InBrief: California Board of Pharmacy Webcasts

Important Notice To Readers of This Essay On November 27, 2013, President Barack Obama signed the Drug Quality and Security Act of 2013 into law. That act has many provisions, but one is to pre-empt all existing and future state serialization and pedigree laws like those that previously existed in California and Florida. Some or all of the information contained in this essay is about some aspect of one or more of those state laws and so that information is now obsolete. It is left here only for historical purposes for those wishing to understand those old laws and the industry’s response to them.The next meeting of the Enforcement Committee of the California Board of Pharmacy is next Tuesday, September 11, 2012.  The Enforcement Committee meetings are where the Board has been discussing issues related to the implementation of the pedigree law.  The full agenda for next week’s meeting can be found here, but here is the extract of the pedigree content:

II. Discussion on the Implementation of California’s Electronic Pedigree Requirements for Prescription Medication    (10 a.m.)

(a) Presentations and Questions from the Pharmaceutical Supply Chain on Their Readiness to Meet California’s Staggered E‐Pedigree Implementation Schedule

(b) Update on the Status of Proposed Regulations to Specify a Unique Identification Number for Prescription Medication, and “Grandfathering” Provisions for Non‐Pedigreed Dangerous Drugs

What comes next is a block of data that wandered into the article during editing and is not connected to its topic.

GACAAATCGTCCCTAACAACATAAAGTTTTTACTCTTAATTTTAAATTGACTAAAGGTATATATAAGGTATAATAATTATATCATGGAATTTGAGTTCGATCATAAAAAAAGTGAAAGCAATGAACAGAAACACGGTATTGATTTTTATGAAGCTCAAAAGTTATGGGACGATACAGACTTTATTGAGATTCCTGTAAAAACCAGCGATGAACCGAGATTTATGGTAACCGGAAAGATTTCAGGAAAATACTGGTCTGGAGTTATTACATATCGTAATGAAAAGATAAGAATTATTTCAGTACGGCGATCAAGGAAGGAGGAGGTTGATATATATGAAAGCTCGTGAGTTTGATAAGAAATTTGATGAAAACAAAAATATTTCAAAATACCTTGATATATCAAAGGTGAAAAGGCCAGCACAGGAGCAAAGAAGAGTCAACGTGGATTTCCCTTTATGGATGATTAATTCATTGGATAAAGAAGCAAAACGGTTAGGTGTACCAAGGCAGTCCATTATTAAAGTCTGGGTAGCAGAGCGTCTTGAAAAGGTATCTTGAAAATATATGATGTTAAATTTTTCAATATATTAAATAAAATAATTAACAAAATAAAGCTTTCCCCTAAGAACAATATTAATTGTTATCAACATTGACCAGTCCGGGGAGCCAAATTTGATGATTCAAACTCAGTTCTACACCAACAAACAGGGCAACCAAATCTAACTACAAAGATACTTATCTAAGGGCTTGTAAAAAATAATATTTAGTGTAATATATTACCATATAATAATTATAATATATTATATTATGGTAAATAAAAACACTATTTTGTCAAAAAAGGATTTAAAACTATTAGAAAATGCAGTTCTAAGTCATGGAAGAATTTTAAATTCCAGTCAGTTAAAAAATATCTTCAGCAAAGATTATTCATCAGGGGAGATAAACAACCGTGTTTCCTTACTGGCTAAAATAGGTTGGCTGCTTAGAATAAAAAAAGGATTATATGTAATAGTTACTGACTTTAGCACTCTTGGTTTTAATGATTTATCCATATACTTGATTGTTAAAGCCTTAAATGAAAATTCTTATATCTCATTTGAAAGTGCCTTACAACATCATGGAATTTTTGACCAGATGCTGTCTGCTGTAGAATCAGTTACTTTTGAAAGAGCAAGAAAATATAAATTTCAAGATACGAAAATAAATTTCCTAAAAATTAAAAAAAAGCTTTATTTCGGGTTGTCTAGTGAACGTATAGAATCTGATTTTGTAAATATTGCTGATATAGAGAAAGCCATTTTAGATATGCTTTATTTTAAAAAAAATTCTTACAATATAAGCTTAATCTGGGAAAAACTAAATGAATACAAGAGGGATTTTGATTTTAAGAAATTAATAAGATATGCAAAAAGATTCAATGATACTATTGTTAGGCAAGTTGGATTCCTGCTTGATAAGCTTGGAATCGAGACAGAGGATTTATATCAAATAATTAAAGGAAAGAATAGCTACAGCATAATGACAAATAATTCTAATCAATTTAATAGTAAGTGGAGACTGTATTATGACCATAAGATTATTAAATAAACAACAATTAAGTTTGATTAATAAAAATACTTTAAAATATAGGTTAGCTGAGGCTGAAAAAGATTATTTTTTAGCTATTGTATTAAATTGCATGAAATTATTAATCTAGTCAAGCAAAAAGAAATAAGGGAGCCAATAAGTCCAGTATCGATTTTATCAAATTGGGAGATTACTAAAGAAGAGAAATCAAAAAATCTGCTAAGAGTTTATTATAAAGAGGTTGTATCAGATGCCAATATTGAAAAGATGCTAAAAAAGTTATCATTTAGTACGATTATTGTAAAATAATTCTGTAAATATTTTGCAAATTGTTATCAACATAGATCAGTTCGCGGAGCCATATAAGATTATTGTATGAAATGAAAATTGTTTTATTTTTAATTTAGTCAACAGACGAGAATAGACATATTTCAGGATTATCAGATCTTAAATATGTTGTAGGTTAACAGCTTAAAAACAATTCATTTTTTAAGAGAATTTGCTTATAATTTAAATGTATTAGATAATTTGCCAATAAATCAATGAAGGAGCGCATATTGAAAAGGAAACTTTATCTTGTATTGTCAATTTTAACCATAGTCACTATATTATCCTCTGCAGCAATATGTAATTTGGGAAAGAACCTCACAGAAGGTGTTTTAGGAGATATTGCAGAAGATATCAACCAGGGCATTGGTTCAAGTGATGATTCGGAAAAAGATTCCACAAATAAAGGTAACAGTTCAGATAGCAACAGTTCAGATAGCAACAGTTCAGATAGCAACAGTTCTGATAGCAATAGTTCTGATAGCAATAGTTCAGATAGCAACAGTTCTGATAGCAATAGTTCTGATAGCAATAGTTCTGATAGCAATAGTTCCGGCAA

(c) Discussion Concerning Elements for Possible Regulation Requirements to Permit Inference as Provided by California Business and Professions Code Section 4163.3

(d) General Discussion

(e) 2013 Future Meetings

(f) Closing Comments

The meeting will be held at the Hyatt Regency San Francisco Airport, but in case you aren’t aware, the Board has been webcasting their meetings since the beginning of the year.  You can either watch the meeting webcast live, starting at 9:30am PDT next Tuesday through this link, or you can watch it later after they post the link in the webcast archive.  I’ve watched all or most of the last couple of Enforcement meetings and I am very impressed with the quality of the video and happy with the sound quality most of the time.

A webcast is a great way to “attend” these meetings without actually traveling to California.  In fact, assuming they never have any technical difficulties that cause you to miss out on some or all of the meeting, watching the archived webcast a few days after the event is probably the best way to participate because, like Steve Goodman, you can “…replay all the good parts, and cut out what you don’t like.”

The board members and staff are still getting used to the presence of the camera and the need to ensure that it captures all of the official activity, but of the material I’ve watched I give them a solid “B” grade for making the experience valuable to the remote audience.  This is the future of participatory government (or at least observational government).

As a total coincidence, I am going to be on a little vacation in California next week so I have arranged to attend the meeting in person.  I might experiment with posting a time directory of various speakers so, following the dream of Steve Goodman, you can make your own decisions about what you might want to “replay” and what you might want to “cut out”.  Watch for that sometime after the meeting is over and the archive link is posted.